When asked whether he takes film reviews seriously, a prominent actor quipped, “Sure, I do read reviews, but I do not do my next film based on these reviews.”
This clearly underlines the film industry’s direct and indirect derisive attitude, dread and indifference towards a section of people who they feel “are not adding anything to cinema or its makers with their writings and readings.”
Most directors like to ignore the role of a film reviewer in their lives. From never taking them seriously, to never learning more than what is already known, it’s been a consistent graph of indifference. Here, I list the Top 12 Commandments about film reviewers/analysts in the film industry’s little black book.
1. You are eligible to write a review only if you have made a film at some point in your life or are planning to make one. If nothing else, you should have visited a film set to figure out how it all works.
2. If you have not done the above, but are a wannabe scriptwriter or author, or a friend/relative/cousin of any film people, we may still give your reviews some leeway.
3. A negative review invariably means that the writer has been paid, or has no clue about the nitty-gritties of filmmaking, or worse is unaware of the sweat and blood that goes into the making of a film.
4. A bad review could also be a personal vendetta against a particular director/actor/associate director or the spot boy.
5. If the same film were made in Hollywood, Iran or Kazakhstan they would have showered us with praises and called it radical cinema. We would have even become Christopher Nolan for that matter.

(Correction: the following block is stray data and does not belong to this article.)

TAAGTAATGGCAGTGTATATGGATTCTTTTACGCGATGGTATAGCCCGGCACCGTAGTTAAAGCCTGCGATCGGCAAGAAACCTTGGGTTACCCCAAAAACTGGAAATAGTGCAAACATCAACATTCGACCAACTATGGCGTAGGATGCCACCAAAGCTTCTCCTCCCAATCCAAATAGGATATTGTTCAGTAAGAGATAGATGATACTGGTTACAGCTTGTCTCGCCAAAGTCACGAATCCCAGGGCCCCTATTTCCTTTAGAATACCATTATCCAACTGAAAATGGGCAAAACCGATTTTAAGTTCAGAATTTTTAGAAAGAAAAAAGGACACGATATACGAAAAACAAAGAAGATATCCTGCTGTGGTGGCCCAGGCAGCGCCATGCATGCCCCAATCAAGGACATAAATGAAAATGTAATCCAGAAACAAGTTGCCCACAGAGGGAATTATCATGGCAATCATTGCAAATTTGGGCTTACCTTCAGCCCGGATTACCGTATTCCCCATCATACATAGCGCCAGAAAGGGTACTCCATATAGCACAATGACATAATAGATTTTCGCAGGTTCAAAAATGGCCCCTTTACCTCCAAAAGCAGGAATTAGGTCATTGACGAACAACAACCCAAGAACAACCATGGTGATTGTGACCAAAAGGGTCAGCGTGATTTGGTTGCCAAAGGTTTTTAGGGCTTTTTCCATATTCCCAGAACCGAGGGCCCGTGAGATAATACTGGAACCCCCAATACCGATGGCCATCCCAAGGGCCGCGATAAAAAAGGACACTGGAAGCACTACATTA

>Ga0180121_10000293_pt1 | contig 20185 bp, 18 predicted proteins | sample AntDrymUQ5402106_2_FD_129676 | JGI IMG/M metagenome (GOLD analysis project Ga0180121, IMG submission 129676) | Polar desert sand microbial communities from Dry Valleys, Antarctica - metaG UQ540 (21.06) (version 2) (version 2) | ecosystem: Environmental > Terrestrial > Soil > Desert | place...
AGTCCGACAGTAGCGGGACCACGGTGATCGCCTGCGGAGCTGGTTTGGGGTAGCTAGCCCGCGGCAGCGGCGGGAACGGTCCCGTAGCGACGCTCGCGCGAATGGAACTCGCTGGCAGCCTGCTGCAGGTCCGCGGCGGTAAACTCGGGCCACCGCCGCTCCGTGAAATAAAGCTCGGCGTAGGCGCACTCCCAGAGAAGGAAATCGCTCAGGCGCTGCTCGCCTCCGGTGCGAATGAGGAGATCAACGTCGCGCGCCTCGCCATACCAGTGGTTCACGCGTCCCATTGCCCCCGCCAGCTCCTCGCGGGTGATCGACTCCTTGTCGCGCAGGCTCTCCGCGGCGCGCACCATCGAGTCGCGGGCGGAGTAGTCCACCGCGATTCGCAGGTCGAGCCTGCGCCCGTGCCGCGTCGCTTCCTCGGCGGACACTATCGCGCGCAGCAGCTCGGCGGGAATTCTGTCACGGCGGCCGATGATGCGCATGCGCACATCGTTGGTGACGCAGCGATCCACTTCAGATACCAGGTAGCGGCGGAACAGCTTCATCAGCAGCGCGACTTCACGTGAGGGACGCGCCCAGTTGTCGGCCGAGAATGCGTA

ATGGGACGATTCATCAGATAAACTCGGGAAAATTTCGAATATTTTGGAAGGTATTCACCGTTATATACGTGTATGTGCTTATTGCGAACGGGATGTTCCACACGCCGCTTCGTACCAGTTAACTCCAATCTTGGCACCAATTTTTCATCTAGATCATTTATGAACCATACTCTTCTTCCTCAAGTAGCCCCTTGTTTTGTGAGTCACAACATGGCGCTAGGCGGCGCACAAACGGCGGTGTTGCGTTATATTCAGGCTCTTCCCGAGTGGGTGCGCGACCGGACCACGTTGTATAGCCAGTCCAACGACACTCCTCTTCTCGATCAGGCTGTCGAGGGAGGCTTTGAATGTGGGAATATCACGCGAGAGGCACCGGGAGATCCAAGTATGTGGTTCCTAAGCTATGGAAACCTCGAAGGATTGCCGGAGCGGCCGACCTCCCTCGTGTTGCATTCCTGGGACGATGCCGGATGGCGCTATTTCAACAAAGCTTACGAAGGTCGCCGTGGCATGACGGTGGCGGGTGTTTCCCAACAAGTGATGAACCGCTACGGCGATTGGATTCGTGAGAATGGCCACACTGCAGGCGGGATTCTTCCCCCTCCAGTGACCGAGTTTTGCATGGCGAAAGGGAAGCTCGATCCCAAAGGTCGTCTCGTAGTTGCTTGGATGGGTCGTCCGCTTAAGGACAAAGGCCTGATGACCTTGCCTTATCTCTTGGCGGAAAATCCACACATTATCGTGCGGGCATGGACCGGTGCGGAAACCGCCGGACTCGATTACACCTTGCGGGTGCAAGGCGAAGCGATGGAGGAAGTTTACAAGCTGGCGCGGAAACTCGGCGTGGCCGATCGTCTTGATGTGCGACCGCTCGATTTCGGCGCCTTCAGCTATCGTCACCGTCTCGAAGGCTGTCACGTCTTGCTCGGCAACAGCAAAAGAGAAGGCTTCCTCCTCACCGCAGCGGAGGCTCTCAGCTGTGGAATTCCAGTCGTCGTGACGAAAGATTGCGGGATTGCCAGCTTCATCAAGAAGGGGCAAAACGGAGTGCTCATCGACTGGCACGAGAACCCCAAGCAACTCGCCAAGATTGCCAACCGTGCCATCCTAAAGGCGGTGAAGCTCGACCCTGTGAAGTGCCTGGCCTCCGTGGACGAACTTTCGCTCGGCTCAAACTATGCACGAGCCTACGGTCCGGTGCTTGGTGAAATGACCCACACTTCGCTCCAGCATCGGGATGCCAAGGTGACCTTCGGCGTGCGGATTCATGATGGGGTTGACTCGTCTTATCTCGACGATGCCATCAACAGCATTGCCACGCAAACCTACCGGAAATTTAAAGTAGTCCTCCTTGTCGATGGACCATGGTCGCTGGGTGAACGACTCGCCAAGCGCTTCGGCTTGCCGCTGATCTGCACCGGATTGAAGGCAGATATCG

6. Observations about the lack of female representation, misogyny, casteism, and sexism could only mean that they are overreading and over-analysing the film. And if the writer is a woman, rest assured she is a derailed feminist and activist.
7. According to filmmakers, reviewers are broadly categorised into these groups: a) Those who are besotted by their superstar; b) Those who over-react to every simple film and display an inability to differentiate between mainstream and parallel cinema; c) Those who are carried away by their political leanings; d) Those who are social-media-silly-school-boy reviewers; and of course, e) the paid reviewers who give nothing less than 3.5 for every film.
8. If, as part of the promotions, you have been granted an interview with actors or directors, it is your duty to write a flattering review. Anything else would mean you are an ungrateful jerk.
9. Some of the most critically acclaimed films were losers at the box office. Very convenient argument one must say.
10. When a national daily gives us 4 stars and this small-time online reviewer gives 2.5, it clearly shows his/her lack of understanding about this medium.
11. The ideal reviewer/analyst is that brilliant mind who loved, lusted, and eulogized everything about my film. That person who proclaims my cinema as a flawless piece of art obviously knows what they are talking about. The rest require an urgent scroll down this list.
12. Interestingly, the after film promotions also include putting up social media posts with the "top ratings" of some of these so-called film critics in the mainstream/online/social media too. Very cool.
Views expressed are author's own.
This article was originally published on Fullpicture.in. The News Minute has syndicated the content. You can read the original article here.